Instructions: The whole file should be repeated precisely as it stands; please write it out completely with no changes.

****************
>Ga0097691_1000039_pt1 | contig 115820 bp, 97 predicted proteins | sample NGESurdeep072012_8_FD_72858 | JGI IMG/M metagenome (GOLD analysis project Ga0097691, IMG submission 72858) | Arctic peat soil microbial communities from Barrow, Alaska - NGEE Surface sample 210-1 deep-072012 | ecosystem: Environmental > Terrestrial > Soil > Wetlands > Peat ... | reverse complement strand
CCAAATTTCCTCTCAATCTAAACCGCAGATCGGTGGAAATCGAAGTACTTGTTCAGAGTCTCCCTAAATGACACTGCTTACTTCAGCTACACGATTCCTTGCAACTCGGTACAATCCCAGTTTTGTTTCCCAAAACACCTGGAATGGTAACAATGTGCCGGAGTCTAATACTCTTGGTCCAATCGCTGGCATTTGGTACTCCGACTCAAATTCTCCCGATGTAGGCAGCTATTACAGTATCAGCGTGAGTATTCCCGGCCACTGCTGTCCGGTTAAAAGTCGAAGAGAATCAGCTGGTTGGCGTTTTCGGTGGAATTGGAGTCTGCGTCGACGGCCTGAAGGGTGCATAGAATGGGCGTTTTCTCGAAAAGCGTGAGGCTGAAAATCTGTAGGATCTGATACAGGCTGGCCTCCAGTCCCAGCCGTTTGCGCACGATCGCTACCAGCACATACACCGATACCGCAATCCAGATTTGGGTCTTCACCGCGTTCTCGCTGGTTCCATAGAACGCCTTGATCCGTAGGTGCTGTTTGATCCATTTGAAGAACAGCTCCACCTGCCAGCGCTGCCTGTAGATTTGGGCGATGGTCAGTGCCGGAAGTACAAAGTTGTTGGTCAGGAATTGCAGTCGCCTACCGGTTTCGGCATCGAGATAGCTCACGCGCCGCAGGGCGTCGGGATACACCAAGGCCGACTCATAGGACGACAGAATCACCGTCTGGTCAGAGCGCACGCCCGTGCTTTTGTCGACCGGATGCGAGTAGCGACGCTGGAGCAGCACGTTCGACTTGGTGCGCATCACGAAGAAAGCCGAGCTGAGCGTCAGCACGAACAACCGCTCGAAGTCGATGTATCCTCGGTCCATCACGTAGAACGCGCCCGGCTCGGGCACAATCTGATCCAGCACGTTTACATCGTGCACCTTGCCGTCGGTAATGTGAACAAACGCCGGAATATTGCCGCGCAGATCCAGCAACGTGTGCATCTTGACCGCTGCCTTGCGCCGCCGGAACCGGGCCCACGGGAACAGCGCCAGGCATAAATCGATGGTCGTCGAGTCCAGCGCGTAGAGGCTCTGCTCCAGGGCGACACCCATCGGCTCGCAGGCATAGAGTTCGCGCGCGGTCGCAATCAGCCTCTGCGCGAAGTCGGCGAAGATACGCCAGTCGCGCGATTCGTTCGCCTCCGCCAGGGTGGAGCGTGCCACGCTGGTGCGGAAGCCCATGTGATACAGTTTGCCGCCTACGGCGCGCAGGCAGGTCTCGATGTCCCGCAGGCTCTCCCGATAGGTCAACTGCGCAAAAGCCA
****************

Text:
>Ga0097691_1000039_pt1 | contig 115820 bp, 97 predicted proteins | sample NGESurdeep072012_8_FD_72858 | JGI IMG/M metagenome (GOLD analysis project Ga0097691, IMG submission 72858) | Arctic peat soil microbial communities from Barrow, Alaska - NGEE Surface sample 210-1 deep-072012 | ecosystem: Environmental > Terrestrial > Soil > Wetlands > Peat ... | reverse complement strand
CCAAATTTCCTCTCAATCTAAACCGCAGATCGGTGGAAATCGAAGTACTTGTTCAGAGTCTCCCTAAATGACACTGCTTACTTCAGCTACACGATTCCTTGCAACTCGGTACAATCCCAGTTTTGTTTCCCAAAACACCTGGAATGGTAACAATGTGCCGGAGTCTAATACTCTTGGTCCAATCGCTGGCATTTGGTACTCCGACTCAAATTCTCCCGATGTAGGCAGCTATTACAGTATCAGCGTGAGTATTCCCGGCCACTGCTGTCCGGTTAAAAGTCGAAGAGAATCAGCTGGTTGGCGTTTTCGGTGGAATTGGAGTCTGCGTCGACGGCCTGAAGGGTGCATAGAATGGGCGTTTTCTCGAAAAGCGTGAGGCTGAAAATCTGTAGGATCTGATACAGGCTGGCCTCCAGTCCCAGCCGTTTGCGCACGATCGCTACCAGCACATACACCGATACCGCAATCCAGATTTGGGTCTTCACCGCGTTCTCGCTGGTTCCATAGAACGCCTTGATCCGTAGGTGCTGTTTGATCCATTTGAAGAACAGCTCCACCTGCCAGCGCTGCCTGTAGATTTGGGCGATGGTCAGTGCCGGAAGTACAAAGTTGTTGGTCAGGAATTGCAGTCGCCTACCGGTTTCGGCATCGAGATAGCTCACGCGCCGCAGGGCGTCGGGATACACCAAGGCCGACTCATAGGACGACAGAATCACCGTCTGGTCAGAGCGCACGCCCGTGCTTTTGTCGACCGGATGCGAGTAGCGACGCTGGAGCAGCACGTTCGACTTGGTGCGCATCACGAAGAAAGCCGAGCTGAGCGTCAGCACGAACAACCGCTCGAAGTCGATGTATCCTCGGTCCATCACGTAGAACGCGCCCGGCTCGGGCACAATCTGATCCAGCACGTTTACATCGTGCACCTTGCCGTCGGTAATGTGAACAAACGCCGGAATATTGCCGCGCAGATCCAGCAACGTGTGCATCTTGACCGCTGCCTTGCGCCGCCGGAACCGGGCCCACGGGAACAGCGCCAGGCATAAATCGATGGTCGTCGAGTCCAGCGCGTAGAGGCTCTGCTCCAGGGCGACACCCATCGGCTCGCAGGCATAGAGTTCGCGCGCGGTCGCAATCAGCCTCTGCGCGAAGTCGGCGAAGATACGCCAGTCGCGCGATTCGTTCGCCTCCGCCAGGGTGGAGCGTGCCACGCTGGTGCGGAAGCCCATGTGATACAGTTTGCCGCCTACGGCGCGCAGGCAGGTCTCGATGTCCCGCAGGCTCTCCCGATAGGTCAACTGCGCAAAAGCCA